Wednesday, Sept. 4 th : A Day Thursday, Sept. 5 th : B Day Agenda Homework questions/collect (pg. 274: 1-6 & WS) Quiz Sec. 8.2: Balancing Chemical Equations Sec. 8.3, Day 1: Classifying Chemical Reactions Combustion, synthesis, decomposition Homework: 1. Sec. 8.3 review, pg. 285: #1-4, 8b,c,f, 10a,b,e,f, 12 2. Practice pg. 279: #1-4 3. Concept Review: Classifying Chemical Reactions 1-3, 6-9 only
Homework Questions Pg. 274: #1-6 Chemical Formulas and Equations Worksheet Writing Chemical Formulas Worksheet
Section 8.2 Quiz Balancing Chemical Equations As always, you may use your guided notes and book on the quiz May the FORCE be with you!
Diatomic Elements Before we begin this section, remember that the following elements are diatomic and exist as molecules H 2, O 2, N 2, F 2, Cl 2, Br 2, I 2
Sec. 8.3 Classifying Chemical Reactions By classifying chemical reactions into several types, the products that are likely to form are more easily predicted. Also, reactions of each type follow certain patterns, which will make balancing them easier. The 5 types of reactions that are covered in this section are.
5 Types of Chemical Reactions 1.Combustion 2.Synthesis (sometimes called combination) 3.Decomposition 4.Single Displacement 5.Double Displacement
Combustion Reactions Combustion reaction: the oxidation reaction of an organic compound, in which heat is released. The reaction of a carbon-based compound with oxygen. Products are always carbon dioxide, CO 2, and water vapor, H 2 O. C 3 H 8 + 5 O 2 3 CO 2 + 4 H 2 O (Complete combustion of propane, C 3 H 8 )
Combustion Reactions If theres not enough oxygen present, the combustion reaction is INCOMPLETE. Carbon monoxide, CO, and unburned carbon (soot) are produced along with CO 2 and H 2 O. 2 C 3 H 8 + 7 O 2 2 C + 2 CO + 2 CO 2 + 8 H 2 O (Incomplete combustion of propane, C 3 H 8 ) **Combustion reactions can be tricky to balance**
Synthesis Reaction Synthesis Reaction: a reaction in which two or more substances combine to form a new compound. (Occasionally more than 1 product) A single compound forms from 2 or more reactants. If the reaction only has 1 product, its a synthesis reaction. Many times, the reactants are 2 elements or 2 small compounds. Sometimes called combination reactions
Synthesis Reactions Two Elements Form a Binary Compound If the reactants are 2 elements, the only way they can react is to form a binary compound, which is composed of 2 elements. When a metal reacts with a non-metal, an ionic compound forms and the charges on the ions can be used to predict the formula for the compound that will be formed. 2 Na + Cl 2 2 NaCl (synthesis of sodium chloride)
Synthesis Reactions Two Elements Form a Binary Compound When 2 non-metals react, often more than one compound could form, so predicting the products of these reactions is not always easy. C + O 2 CO 2 2 C + O 2 2 CO You will probably need more information to predict the products of these reactions and to balance them correctly.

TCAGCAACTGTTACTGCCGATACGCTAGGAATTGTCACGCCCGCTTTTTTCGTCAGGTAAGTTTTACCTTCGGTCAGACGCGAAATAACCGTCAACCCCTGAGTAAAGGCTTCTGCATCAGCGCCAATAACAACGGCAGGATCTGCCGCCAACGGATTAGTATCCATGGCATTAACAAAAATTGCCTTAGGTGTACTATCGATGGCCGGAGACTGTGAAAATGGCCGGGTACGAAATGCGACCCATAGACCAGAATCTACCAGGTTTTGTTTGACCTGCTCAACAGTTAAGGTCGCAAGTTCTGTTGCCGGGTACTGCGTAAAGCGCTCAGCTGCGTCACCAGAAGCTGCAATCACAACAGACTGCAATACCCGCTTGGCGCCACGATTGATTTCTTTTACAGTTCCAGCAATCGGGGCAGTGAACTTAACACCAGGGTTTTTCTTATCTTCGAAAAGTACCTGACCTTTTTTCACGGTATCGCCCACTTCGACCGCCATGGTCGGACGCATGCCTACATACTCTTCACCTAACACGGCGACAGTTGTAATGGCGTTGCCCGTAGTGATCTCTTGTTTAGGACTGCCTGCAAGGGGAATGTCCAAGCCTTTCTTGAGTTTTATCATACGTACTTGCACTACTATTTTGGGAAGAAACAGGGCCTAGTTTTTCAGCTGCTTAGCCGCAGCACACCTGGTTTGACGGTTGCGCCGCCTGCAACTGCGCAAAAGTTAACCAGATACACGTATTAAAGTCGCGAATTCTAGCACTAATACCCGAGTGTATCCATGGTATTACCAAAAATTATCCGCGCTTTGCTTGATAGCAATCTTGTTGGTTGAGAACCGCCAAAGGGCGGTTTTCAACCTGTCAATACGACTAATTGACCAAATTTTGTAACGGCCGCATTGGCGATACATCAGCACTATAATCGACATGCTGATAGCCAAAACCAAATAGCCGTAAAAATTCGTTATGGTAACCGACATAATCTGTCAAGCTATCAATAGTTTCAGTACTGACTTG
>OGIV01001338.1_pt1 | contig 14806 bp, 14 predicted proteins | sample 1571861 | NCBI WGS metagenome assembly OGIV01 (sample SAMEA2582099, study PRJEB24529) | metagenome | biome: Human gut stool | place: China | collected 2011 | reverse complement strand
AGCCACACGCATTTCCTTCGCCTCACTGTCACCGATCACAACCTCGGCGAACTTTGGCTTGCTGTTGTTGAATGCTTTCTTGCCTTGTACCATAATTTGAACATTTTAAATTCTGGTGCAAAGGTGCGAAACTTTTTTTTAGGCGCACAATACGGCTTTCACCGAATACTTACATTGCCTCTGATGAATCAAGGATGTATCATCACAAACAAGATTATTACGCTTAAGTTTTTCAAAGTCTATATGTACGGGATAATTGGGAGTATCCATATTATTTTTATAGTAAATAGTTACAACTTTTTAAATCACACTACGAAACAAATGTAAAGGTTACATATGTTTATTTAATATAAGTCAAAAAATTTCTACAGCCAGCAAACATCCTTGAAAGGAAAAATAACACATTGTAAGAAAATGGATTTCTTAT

Synthesis Reactions 2 Compounds Form a Ternary Compound Two compounds can combine to form a ternary compound, a compound composed of 3 elements. CaO(s) + H 2 O(l) Ca(OH) 2 (s) **(Group 1 or 2 metal oxides react w/water to form a metal hydroxide)** CO 2 (g) + H 2 O(l) H 2 CO 3 (aq) (Some oxides of non-metals can combine w/water to produce acids)
Decomposition Reactions Decomposition Reaction: a reaction in which a single compound breaks down to form two or more simpler substances. Decomposition reactions are the OPPOSITE of synthesis reactions - only 1 reactant A single compound breaks down, often with the input of energy, into 2 or more elements or simpler compounds
Decomposition Reactions If your reactant is a binary compound, then the products will most likely be the 2 elements that make up the compound. 2 H 2 O(l) electricity O 2 (g) + 2 H 2 (g) (decomposition of water)
Decomposition Reactions Compounds made up of 3 or more elements usually dont decompose into those elements. CaCO 3 (s) heat CaO(s) + CO 2 (g) **(A metal carbonate decomposes to form a metal oxide and carbon dioxide)** **A compound with a polyatomic ion, like CO 3, will likely break down to a simpler substance, like CO 2 **
Sample Problem D, Pg. 279 Predicting Products Predict the product(s) and write a balanced equation for the reaction of potassium with chlorine. Reactants: Potassium, K, and chlorine, Cl 2 Because the reactants are 2 elements, the reaction is most likely a synthesis reaction. K will LOSE 1 electron to form K + and Cl will GAIN an electron to form Cl - so the formula for the product will be KCl. K + Cl 2 KCl Lastly, balance the equation: 2 K + Cl 2 2 KCl
Additional Example Predict the product(s) and write a balanced equation for the reaction of pentane, C 5 H 12, with oxygen. Reactants: pentane, C 5 H 12, and oxygen, O 2 Because the reactants are a hydrocarbon and oxygen, we have a combustion reaction. Products: CO 2 and H 2 O C 5 H 12 + O 2 CO 2 + H 2 O Lastly, balance the equation: C 5 H 12 + 8 O 2 5 CO 2 + 6 H 2 O
Additional Example Predict the product(s) and write a balanced equation for the decomposition of sodium chloride, NaCl. Reactant: Sodium chloride, NaCl Because we have 1 reactant, the reaction is a decomposition reaction. NaCl Na + Cl 2 Lastly, balance the equation: 2 NaCl 2 Na + Cl 2
Homework Sec. 8.3 review, pg 285: 1-4, 8b,c,f, 10a,b,e,f, 12 Practice box, pg. 279: #1-4 Concept Review, Classifying Chemical Reactions: 1-3, 6-9 We will finish section 8.3 next time High School Open House: Tonight, 6:30 -8:00 pm